If this is the first time you’ve heard the term “heel drop,” you need to know that it is not the same as “foot drop.” Heel drop is not a foot ailment. It is about shoe construction and describes where the heel of a shoe sits in relation to the toes.
Right now, heel drop is a hot topic for runners.
The Minimalist Movement
At some point near the turn of this century, runners began giving their shoes the side eye and posing questions. For example:
- Does strong arch support actually weaken the foot?
- Should a shoe aid in the foot striking the ground at the heel or midfoot?
- Are strong stabilizers really necessary for everyone?
The questions eventually produced a consensus that running shoes had become overbuilt over the years, to the point that they were no longer functional for certain foot types.
The pendulum at first swung toward a strong preference for running “naturally,” which usually meant as close to barefoot as possible, but manufacturers are now exploring a middle ground between traditional, “maximal” shoes and the barely-there.
While there are no official standards, shoes labeled “minimalist” generally have less structure, padding, weight and/or elevation than their traditional counterparts. You can see the changes in lines such as Minimus from New Balance and Kinvara by Saucony.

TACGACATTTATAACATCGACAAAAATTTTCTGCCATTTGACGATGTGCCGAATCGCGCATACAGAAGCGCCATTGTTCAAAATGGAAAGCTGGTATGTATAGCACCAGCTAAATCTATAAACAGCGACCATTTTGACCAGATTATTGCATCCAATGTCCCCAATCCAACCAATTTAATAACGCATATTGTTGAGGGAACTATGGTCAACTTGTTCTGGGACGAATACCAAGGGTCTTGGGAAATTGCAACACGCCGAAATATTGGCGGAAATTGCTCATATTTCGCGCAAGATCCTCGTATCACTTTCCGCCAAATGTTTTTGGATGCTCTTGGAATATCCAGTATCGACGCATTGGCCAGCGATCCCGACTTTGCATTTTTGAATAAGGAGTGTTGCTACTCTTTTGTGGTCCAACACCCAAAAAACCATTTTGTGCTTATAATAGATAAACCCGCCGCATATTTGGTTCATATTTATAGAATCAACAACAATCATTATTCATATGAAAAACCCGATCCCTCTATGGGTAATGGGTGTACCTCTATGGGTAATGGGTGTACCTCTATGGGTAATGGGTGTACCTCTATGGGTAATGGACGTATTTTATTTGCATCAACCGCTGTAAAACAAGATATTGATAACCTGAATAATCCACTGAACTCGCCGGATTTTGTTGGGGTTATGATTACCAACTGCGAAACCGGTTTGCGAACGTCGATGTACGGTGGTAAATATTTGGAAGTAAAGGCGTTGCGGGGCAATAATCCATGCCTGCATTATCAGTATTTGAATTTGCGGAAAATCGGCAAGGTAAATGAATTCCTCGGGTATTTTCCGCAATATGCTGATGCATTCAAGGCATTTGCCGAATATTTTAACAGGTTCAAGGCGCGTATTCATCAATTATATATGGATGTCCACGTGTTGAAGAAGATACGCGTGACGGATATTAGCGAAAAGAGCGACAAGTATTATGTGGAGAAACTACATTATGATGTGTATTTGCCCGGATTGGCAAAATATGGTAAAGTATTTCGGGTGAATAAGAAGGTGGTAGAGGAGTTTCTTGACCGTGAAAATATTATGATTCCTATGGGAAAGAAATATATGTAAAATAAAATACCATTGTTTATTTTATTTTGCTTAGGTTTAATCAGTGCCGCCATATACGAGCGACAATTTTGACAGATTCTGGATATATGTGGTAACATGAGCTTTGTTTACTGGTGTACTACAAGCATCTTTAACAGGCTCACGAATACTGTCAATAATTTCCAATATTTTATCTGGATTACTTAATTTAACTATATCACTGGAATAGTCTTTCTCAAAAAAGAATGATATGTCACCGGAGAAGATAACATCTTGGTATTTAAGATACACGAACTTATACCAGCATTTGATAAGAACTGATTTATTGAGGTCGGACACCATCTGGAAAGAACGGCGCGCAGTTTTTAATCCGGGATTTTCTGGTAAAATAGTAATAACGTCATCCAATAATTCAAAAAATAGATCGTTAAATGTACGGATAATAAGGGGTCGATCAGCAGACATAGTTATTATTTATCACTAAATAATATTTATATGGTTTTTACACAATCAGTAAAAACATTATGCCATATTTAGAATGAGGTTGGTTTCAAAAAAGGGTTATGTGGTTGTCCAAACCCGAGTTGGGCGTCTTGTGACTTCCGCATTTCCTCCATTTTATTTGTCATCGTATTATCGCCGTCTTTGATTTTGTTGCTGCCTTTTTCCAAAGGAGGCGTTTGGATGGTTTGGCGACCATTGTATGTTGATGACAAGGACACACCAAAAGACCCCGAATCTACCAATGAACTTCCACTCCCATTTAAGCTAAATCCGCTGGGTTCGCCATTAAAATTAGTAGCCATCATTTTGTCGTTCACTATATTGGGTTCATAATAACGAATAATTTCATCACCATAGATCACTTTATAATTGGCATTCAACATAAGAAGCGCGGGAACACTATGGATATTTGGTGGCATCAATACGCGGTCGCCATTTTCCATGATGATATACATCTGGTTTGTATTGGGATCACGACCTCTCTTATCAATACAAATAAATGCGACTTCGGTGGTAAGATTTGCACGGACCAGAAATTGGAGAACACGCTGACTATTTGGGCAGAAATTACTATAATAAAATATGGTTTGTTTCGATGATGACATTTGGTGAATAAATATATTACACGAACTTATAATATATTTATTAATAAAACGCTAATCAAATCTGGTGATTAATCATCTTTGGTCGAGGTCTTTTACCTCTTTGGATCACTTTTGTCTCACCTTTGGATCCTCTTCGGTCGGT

Changing relative elevation (relevation?) is what heel drop is all about.
Heel Drop and Zero Drop
Most shoes will raise your heel higher than your toes – often twice as high. A traditional running shoe might have a heel-to-toe drop of 12 mm.
In contrast, one of the newer shoes with a dropped heel will typically have a drop of 5 mm or maybe a little less.
“Zero drop,” as you might have already guessed, simply describes a shoe where the toes and heel of your foot sit at the same height from the ground.
A zero-drop shoe might also be minimalist in some or all of the other ways we described earlier, though not necessarily.
Should I Drop My Heels?
Whether you shop for a zero-drop or other heel-dropped shoe depends on certain parameters. This is particularly true for running shoes, where buying the right shoe can lower your risk for injury.
Some factors to consider are:
- Foot strike characteristics
- Previous history of injury
- The surface you run on (grass vs. asphalt, for example)
MedicineNet.com has plenty of detailed advice for choosing the right running shoe for you.
While the jury is still out on the overall benefits of running minimally vs. traditionally, experts agree that a sudden, drastic change of shoe can land you on the injured list. Muscles, ligaments and so on – your entire musculoskeletal infrastructure – is adapted to the type of shoe you’re wearing now. If you do decide to change, do it very cautiously and gradually.
FootSmart.com: Healthy running 101.
FootSmart Blog: My minimal shoe experience.